ANIMAL AFFECTION.

Messrs. Editors.

A story recently related to me regarding a remarkable display of affection in a pet monkey is so similar to one which I have just read in "The Popular Science Monthly" for March, that I am induced to send it to you as corroborative of the truth or probability of the latter.

An officer of the United States Revenue Marine Service, and now upon this station, informs me that several years ago he owned a monkey which was very intelligent, and became exceedingly fond of him. Returning home one day after a brief absence, the officer saw that the monkey was unwell, but could not account for its illness. It seemed to be in great suffering, but at the same time showed its joy at seeing his master. The latter raised him in his arms, and the monkey, taking him by each of his whiskers, looked into the face of his human friend and kissed him two or three times. After he had done this, the monkey fell back and died almost immediately.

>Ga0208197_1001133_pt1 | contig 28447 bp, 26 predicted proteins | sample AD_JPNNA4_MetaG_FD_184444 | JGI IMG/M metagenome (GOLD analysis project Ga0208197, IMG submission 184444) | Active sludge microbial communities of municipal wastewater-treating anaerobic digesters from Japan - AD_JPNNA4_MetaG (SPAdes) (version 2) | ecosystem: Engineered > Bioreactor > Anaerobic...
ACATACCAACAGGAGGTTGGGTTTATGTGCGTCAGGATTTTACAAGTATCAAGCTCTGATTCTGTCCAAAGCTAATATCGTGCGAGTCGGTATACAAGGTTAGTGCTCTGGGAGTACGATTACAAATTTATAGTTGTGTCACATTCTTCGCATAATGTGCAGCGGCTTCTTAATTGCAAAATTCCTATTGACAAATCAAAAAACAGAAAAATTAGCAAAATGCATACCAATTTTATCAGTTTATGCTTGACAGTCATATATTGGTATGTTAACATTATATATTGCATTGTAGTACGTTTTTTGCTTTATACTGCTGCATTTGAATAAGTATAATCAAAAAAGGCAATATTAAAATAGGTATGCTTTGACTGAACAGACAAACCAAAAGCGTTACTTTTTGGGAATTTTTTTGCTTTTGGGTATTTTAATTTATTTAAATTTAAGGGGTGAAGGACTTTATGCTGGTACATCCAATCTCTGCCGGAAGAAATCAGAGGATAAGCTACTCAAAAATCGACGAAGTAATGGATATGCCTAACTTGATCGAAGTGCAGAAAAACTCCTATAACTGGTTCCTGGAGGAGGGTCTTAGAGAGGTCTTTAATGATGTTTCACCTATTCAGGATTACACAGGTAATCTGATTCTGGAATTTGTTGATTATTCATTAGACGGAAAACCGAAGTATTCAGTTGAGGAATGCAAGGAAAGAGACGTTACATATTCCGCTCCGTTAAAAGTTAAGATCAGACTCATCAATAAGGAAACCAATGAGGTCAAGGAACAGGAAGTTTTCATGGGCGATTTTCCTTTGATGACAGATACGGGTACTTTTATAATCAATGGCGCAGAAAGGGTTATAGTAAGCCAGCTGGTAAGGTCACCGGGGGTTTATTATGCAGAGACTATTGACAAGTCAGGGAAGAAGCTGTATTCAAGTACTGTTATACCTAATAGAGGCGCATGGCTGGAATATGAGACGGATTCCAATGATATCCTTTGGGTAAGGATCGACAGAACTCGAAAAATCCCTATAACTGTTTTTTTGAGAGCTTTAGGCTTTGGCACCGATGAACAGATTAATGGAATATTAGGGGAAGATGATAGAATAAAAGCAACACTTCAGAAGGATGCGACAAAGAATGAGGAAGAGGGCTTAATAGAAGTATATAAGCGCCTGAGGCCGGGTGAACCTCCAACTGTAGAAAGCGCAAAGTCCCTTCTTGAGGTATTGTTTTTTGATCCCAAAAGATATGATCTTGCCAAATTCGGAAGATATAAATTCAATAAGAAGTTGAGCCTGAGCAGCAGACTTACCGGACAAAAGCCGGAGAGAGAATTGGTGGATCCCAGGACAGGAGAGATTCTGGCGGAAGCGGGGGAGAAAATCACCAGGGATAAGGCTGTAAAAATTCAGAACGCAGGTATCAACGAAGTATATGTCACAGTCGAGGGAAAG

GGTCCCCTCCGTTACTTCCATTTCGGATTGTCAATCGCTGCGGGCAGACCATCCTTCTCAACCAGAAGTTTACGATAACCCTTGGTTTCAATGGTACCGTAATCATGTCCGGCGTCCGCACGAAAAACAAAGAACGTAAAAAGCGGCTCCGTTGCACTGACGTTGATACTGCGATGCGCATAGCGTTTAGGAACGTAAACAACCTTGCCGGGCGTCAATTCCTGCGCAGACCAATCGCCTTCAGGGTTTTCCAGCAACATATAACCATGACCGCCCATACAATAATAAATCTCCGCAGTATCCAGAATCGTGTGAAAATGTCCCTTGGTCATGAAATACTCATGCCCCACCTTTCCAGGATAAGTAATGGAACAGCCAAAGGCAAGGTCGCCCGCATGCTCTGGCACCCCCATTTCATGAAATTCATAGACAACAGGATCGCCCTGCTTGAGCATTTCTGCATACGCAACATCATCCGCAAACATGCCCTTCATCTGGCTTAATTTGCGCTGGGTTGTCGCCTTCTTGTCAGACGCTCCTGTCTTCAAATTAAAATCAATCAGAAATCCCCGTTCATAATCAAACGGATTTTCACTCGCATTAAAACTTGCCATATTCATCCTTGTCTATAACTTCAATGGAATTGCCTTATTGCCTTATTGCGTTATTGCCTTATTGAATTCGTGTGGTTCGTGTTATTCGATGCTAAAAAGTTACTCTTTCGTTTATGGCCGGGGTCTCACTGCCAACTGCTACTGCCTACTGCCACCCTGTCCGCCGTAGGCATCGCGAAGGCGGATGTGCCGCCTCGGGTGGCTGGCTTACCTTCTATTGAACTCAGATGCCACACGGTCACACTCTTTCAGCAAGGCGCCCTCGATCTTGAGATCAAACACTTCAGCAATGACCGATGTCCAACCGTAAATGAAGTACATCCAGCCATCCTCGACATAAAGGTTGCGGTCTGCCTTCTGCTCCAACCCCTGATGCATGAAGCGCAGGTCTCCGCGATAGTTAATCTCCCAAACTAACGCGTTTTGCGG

It is reasonable to suppose that the animal had some knowledge of his approaching end, and intended his embrace as a final farewell to his master. The subject of the intellectual capacities of animals is too large a one for the limits of this letter; I will, therefore, do no more than call your attention to this instance of almost human feeling. E. H. N.

 Port Townsend, Washington Territory,
 May 8, 1880.